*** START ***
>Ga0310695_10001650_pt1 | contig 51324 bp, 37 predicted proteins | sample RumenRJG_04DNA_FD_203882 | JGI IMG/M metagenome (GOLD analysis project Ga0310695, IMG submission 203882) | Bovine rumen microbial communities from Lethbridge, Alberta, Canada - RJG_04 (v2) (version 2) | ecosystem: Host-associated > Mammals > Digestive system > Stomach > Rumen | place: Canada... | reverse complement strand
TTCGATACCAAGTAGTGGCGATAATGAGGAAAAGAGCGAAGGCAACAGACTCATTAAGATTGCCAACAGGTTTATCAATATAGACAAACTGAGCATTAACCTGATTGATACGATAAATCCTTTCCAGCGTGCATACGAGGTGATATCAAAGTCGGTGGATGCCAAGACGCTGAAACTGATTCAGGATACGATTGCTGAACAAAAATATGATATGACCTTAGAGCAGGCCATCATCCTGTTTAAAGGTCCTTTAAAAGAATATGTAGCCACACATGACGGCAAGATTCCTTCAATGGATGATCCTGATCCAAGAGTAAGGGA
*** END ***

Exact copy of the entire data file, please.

>Ga0310695_10001650_pt1 | contig 51324 bp, 37 predicted proteins | sample RumenRJG_04DNA_FD_203882 | JGI IMG/M metagenome (GOLD analysis project Ga0310695, IMG submission 203882) | Bovine rumen microbial communities from Lethbridge, Alberta, Canada - RJG_04 (v2) (version 2) | ecosystem: Host-associated > Mammals > Digestive system > Stomach > Rumen | place: Canada... | reverse complement strand
TTCGATACCAAGTAGTGGCGATAATGAGGAAAAGAGCGAAGGCAACAGACTCATTAAGATTGCCAACAGGTTTATCAATATAGACAAACTGAGCATTAACCTGATTGATACGATAAATCCTTTCCAGCGTGCATACGAGGTGATATCAAAGTCGGTGGATGCCAAGACGCTGAAACTGATTCAGGATACGATTGCTGAACAAAAATATGATATGACCTTAGAGCAGGCCATCATCCTGTTTAAAGGTCCTTTAAAAGAATATGTAGCCACACATGACGGCAAGATTCCTTCAATGGATGATCCTGATCCAAGAGTAAGGGA